• In addition, Social Security Scotland will also engage with Bòrd na Gàidhlig to prepare a Gaelic Language Plan. This will help build upon the work already undertaken to support those who wish to use the Gaelic language.


  • Our Directorate for International Trade and Investment will look at opportunities to raise the profile of Gaelic as part of overseas Ministerial visits and large scale Trade and Investment events.
  • The Scottish Government created a Gaelic learning bursary with the Office of Gaelic Affairs in Nova Scotia and we will continue to support this while looking for opportunities to promote Gaelic through our Canada Hub.
  • The Scottish Government supported the UNESCO Year of Indigenous Languages and will consider how we can support the forthcoming Decade of Indigenous Languages.
  • The Scottish Government continues to be an active member of the British Irish Council where all our languages are considered and supported.
  • Engaging with Arctic and Nordic partners through the implementation of the Scottish Government's Arctic policy framework to encourage policy and knowledge exchange around the promotion and protection of indigenous languages, exploring opportunities to develop joint projects that contribute to UNESCO's Decade of Indigenous Languages (2022-2032).


Publishing and publicising the Plan

This is the third iteration of the Scottish Government's Gaelic Language Plan, and will remain in force for a period of five years from the date it is approved by Bòrd na Gàidhlig or until a new Plan has been put in place. Commitments in this plan will enhance and clarify the commitments in the previous iteration, in force from 2016 to 2021.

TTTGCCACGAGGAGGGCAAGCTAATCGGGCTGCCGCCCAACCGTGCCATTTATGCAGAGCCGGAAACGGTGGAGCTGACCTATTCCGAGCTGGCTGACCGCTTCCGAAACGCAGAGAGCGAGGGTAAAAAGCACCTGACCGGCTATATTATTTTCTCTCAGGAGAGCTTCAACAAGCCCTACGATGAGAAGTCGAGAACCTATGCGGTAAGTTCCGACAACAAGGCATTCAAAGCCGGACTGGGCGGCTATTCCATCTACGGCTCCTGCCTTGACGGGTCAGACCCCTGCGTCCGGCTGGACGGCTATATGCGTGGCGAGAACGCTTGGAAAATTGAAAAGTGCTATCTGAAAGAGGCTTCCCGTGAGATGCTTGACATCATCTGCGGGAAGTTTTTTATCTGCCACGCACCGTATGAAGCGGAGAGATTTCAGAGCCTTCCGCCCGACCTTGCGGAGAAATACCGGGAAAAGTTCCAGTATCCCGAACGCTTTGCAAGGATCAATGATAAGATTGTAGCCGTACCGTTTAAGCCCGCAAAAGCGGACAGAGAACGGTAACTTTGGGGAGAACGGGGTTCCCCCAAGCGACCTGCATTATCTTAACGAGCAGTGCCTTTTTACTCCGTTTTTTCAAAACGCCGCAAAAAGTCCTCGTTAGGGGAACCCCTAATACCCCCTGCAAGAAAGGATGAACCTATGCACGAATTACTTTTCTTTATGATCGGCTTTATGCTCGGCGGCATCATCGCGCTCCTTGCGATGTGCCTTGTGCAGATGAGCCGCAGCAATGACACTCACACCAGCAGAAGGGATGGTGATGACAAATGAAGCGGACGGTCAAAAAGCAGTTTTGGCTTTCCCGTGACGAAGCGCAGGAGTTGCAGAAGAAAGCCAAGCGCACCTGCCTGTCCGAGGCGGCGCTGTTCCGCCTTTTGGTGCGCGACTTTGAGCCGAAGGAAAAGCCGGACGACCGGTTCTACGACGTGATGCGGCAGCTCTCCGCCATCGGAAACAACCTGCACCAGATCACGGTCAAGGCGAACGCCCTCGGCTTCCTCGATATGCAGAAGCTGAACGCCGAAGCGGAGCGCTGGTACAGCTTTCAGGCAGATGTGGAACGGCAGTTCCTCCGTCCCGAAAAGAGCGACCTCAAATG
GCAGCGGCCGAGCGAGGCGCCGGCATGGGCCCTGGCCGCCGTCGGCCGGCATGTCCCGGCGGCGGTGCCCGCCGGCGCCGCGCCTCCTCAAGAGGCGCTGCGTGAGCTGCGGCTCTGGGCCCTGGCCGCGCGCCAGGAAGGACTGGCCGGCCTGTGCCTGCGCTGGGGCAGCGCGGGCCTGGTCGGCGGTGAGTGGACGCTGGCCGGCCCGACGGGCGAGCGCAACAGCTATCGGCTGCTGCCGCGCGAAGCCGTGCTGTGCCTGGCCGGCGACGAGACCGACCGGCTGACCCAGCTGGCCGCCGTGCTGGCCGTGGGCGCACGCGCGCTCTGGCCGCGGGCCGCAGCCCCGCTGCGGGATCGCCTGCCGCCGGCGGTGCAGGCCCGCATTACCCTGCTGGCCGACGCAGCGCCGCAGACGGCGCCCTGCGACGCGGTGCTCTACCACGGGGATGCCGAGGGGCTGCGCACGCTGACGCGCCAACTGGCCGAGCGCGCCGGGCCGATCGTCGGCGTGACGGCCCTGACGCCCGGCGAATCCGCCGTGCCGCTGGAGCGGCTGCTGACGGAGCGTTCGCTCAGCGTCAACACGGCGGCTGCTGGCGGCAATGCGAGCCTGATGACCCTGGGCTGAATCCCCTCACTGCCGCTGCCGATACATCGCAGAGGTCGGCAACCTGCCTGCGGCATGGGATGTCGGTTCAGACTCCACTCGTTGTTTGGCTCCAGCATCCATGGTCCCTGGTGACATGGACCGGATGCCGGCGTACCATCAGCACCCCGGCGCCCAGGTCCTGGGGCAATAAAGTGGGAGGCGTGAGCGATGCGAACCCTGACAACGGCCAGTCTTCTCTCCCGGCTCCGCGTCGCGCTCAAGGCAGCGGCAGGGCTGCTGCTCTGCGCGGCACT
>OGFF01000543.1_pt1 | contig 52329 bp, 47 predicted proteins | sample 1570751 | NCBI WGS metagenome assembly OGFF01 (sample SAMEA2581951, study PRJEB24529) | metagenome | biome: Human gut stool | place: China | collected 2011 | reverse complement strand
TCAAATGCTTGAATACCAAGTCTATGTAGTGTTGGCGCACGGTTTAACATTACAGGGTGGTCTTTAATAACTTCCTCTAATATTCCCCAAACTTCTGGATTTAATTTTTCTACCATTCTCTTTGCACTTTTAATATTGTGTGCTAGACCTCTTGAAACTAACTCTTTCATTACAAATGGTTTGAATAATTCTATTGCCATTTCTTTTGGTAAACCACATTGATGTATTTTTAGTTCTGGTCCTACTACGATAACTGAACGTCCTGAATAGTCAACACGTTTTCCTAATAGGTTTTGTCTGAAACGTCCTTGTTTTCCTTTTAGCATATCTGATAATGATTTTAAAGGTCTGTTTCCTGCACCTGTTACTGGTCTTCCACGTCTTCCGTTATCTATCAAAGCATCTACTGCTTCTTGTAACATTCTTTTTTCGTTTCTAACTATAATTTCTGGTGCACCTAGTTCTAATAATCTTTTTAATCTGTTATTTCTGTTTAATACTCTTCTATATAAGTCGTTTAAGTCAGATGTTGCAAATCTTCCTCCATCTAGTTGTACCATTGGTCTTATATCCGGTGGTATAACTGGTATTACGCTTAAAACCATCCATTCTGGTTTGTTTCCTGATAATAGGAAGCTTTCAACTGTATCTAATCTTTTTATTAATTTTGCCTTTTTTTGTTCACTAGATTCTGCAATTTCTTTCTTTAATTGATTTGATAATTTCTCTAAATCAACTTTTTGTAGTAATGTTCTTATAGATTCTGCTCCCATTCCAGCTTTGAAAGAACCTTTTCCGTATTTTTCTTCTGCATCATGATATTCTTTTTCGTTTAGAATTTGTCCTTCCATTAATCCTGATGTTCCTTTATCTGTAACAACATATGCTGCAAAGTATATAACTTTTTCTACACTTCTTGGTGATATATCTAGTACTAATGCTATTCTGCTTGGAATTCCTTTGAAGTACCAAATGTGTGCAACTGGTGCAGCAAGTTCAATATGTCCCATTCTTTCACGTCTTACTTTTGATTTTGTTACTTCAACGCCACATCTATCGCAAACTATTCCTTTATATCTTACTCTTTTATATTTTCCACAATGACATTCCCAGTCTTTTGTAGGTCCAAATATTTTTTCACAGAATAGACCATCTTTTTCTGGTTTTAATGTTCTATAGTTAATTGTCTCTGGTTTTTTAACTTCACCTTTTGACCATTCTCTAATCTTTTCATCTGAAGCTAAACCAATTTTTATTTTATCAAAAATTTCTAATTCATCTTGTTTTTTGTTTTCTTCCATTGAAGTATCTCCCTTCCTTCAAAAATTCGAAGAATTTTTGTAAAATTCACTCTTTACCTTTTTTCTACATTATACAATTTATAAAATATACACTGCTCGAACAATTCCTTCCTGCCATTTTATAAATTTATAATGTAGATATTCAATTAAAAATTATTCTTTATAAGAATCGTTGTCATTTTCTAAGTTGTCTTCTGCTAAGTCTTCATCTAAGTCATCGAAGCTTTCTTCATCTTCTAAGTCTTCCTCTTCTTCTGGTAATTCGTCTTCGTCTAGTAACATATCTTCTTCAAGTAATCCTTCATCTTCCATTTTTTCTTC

Publicising this edition of the Plan, the Scottish Government Gaelic Language Plan will be published bilingually on the Scottish Government website.

In addition, we shall:

  • widely promote this edition of the Plan including sharing on social media
  • maket this edition of the Plan to employees via the Scottish Government Intranet and update employees with new policies and initiatives developed under the Plan
  • make copies of this edition of the Plan available on request
  • notify relevant stakeholders with information on how to access the Plan.

Resourcing the Plan

The Scottish Government does not expect any additional costs as a result of these commitments. However, if costs do arise it will make appropriate provision for the resourcing of this Plan, in respect of those services delivered directly by us. Our NDPBs and Agencies, agents and contractors will be responsible for arranging to meet the costs of implementing their own Gaelic Language Plans.

Monitoring the Plan

An annual monitoring report on the implementation of this Plan will be sent to Bòrd na Gàidhlig. In monitoring implementation, we will focus on the following areas in particular: Scottish Government policies and how they impact on Gaelic development; the implementation of specific core commitments in Chapter III; the contribution being made towards implementation of the National Gaelic Language Plan as set out in Chapter IV; details of materials published in Gaelic whether in whole or in summary form; the nature and number of comments received regarding the delivery of the measures contained in the Plan.